That's all, folks. One look at the headlines will tell you the gold bull market is officially over: The stock market is booming, a modest recovery of the U.S. economy is underway, and the dollar is dominating the forex. Time to sell your bullion and get back into U.S. stocks!
Does anyone really believe this story at this point? Haven't we been through this time and again since 2008? Remember "green shoots?"
The sad truth is that American investors, accustomed to a world of rising stock and housing prices for several generations, are experiencing short-term memory loss. It's as if their longing for the "good old days" has made them subconsciously suppress any unpleasant memories.
The Return of Irrational Exuberance
But it wasn't so long ago that irrational exuberance over the housing market had seized investors' logic, and the same thing is happening to U.S. stocks right now. Fair-weather investors are abandoning gold equities and jumping into the U.S. market in the hopes of making an easy buck, just as people bought property near the housing peak hoping to flip it before those adjustable-rate mortgages reset. This is a game of chicken that makes big banks rich while destroying the savings of average investors.
So-called experts are pointing to the buoyancy of U.S. stocks and weakness of the precious metals as proof of their viewpoint — but the fundamentals of the economy are still dismal. Unemployment remains persistently high and manufacturing continues to struggle. In April, the Fed reported that industrial production shrank 0.5%.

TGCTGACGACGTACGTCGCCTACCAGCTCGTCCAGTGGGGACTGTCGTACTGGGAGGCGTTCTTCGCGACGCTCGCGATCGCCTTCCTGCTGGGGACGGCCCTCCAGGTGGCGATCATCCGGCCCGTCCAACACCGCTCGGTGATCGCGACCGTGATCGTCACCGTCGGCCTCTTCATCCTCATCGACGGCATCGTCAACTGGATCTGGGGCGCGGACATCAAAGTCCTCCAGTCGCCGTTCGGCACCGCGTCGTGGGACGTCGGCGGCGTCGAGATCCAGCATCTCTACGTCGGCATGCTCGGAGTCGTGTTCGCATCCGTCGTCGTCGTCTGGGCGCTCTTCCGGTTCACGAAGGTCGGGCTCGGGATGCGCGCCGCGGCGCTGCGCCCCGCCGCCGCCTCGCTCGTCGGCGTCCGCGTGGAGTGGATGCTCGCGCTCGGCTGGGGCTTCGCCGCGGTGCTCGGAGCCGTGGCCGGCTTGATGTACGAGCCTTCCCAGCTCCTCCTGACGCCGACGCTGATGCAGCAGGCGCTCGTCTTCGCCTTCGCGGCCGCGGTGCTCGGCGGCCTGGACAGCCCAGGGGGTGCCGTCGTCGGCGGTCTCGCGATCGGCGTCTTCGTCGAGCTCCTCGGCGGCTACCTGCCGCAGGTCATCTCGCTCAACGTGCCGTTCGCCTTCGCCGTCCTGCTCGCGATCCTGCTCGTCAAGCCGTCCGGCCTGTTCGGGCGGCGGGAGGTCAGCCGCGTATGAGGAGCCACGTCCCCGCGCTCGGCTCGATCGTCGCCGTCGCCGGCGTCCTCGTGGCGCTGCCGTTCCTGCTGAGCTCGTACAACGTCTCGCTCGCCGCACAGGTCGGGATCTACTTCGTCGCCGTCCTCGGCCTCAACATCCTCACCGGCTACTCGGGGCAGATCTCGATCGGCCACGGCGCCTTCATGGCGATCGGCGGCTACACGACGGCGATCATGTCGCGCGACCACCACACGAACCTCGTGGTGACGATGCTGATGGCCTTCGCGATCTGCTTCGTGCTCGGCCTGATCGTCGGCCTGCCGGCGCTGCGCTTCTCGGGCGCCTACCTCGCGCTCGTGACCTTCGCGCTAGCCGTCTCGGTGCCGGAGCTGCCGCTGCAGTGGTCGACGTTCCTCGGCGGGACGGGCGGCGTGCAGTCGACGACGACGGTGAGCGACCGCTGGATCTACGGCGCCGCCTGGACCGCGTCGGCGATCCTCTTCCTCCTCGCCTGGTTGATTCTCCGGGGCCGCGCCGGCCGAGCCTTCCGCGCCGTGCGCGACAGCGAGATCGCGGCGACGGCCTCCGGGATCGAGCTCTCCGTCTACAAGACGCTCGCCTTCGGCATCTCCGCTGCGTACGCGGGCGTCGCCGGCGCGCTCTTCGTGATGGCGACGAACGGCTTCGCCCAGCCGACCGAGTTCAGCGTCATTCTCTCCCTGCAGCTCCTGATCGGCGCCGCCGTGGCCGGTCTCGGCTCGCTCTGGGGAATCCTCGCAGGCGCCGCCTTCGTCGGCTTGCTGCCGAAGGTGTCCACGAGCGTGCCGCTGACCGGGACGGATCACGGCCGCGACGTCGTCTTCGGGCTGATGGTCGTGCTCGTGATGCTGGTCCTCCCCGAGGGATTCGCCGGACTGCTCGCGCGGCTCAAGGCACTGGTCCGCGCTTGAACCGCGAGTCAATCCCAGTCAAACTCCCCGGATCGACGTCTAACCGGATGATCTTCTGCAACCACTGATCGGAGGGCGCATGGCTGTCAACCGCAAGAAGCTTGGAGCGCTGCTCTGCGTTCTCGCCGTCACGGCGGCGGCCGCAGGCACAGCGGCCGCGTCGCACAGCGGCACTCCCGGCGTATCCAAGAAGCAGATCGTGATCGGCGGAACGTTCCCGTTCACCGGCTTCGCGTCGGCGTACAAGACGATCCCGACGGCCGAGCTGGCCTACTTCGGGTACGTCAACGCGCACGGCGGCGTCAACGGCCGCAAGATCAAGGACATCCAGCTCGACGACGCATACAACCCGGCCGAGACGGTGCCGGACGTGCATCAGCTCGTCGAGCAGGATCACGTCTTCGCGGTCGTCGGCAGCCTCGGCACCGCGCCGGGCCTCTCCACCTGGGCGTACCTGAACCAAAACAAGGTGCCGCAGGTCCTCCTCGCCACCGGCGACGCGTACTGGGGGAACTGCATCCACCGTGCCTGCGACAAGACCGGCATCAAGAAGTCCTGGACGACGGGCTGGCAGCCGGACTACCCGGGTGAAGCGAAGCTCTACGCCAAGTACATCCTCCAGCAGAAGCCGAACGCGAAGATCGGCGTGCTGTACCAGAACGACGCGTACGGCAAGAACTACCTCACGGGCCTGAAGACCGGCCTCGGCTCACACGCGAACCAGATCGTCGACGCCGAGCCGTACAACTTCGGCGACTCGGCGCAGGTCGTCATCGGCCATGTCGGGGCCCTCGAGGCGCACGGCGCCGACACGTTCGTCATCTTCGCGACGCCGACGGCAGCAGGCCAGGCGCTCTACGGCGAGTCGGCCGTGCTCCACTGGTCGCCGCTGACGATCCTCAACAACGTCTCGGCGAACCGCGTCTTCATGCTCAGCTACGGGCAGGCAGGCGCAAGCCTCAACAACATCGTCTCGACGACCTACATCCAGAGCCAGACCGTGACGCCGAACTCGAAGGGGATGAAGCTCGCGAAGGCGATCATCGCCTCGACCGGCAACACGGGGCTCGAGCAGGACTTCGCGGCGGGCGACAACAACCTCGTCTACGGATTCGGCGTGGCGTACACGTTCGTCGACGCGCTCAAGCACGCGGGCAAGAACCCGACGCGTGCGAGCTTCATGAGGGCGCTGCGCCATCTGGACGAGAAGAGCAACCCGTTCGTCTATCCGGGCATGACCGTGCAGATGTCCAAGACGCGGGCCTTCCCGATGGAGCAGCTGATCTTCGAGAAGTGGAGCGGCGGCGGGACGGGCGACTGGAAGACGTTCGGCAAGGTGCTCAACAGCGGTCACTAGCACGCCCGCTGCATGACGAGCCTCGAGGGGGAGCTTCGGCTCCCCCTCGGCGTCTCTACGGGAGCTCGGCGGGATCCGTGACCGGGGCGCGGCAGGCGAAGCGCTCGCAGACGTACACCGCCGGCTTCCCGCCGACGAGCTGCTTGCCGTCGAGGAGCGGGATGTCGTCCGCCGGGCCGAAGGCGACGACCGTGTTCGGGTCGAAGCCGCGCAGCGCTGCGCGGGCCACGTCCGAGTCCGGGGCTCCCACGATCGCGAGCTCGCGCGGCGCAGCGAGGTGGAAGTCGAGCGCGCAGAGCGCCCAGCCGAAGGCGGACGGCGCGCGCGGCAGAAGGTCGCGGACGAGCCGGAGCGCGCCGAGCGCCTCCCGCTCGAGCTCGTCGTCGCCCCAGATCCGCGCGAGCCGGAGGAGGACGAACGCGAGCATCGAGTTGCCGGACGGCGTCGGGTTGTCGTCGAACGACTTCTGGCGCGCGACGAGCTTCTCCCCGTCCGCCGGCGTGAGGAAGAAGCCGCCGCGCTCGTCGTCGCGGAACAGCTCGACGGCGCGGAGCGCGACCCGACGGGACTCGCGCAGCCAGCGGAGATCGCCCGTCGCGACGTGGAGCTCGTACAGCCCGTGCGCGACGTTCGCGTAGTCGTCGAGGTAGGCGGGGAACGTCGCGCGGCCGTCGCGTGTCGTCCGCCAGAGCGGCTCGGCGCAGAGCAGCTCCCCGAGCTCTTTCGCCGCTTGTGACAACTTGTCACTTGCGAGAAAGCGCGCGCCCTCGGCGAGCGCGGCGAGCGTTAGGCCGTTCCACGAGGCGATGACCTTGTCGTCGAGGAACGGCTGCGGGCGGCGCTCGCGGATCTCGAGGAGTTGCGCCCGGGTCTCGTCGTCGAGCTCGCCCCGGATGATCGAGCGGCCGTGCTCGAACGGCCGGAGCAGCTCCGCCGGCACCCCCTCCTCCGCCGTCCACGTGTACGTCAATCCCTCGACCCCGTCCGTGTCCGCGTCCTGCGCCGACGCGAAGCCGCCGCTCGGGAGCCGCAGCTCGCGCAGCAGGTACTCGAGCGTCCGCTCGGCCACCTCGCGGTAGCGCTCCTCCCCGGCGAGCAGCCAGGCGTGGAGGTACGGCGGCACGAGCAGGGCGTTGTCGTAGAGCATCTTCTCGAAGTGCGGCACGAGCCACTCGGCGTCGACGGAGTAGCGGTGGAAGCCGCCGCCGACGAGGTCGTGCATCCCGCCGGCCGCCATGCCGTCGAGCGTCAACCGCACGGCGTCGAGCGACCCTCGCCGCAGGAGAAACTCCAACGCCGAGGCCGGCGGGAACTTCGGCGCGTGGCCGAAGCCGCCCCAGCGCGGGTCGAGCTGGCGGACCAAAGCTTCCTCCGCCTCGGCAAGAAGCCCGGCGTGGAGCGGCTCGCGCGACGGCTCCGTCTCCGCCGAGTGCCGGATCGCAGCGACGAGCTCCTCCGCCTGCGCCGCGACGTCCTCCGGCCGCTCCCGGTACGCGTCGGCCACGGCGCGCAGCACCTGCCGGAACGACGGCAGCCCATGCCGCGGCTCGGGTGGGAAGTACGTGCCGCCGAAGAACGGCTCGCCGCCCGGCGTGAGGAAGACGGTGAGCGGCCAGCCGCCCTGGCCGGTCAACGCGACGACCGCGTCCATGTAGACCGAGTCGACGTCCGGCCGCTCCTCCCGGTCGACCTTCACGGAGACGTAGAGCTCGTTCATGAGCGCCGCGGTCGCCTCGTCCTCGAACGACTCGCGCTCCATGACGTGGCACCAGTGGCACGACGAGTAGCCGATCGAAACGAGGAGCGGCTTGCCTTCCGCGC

The only growing part of the economy is consumption and services. Indeed, U.S. consumer confidence just hit a five-year high! But this week's revisions to first-quarter GDP revealed that the household savings rate fell to an abysmal 2.3% and real disposable income plunged by an annualized rate of 8.4%. It seems that both rising asset prices and consumer confidence are based solely on the expectation of an improving economy that is still unsupported by the data itself.
The Currency War Heats Up
Perhaps people think things are different this time because of the news from the fronts of the international currency war. Everywhere you look, once-strong economies have begun to vie for exports by devaluing their currencies.
Switzerland had one of the strongest European economies before its central bank capped the value of the franc against the euro in 2011, vastly diminishing its citizens' purchasing power. The Japanese yen, once the most stable currency in Asia, is falling victim to even more grotesque devaluation policies. Out of irrational fear that their exports will not be able to compete with the yen, Australia and New Zealand are the latest to jump into the fray by cutting interest rates.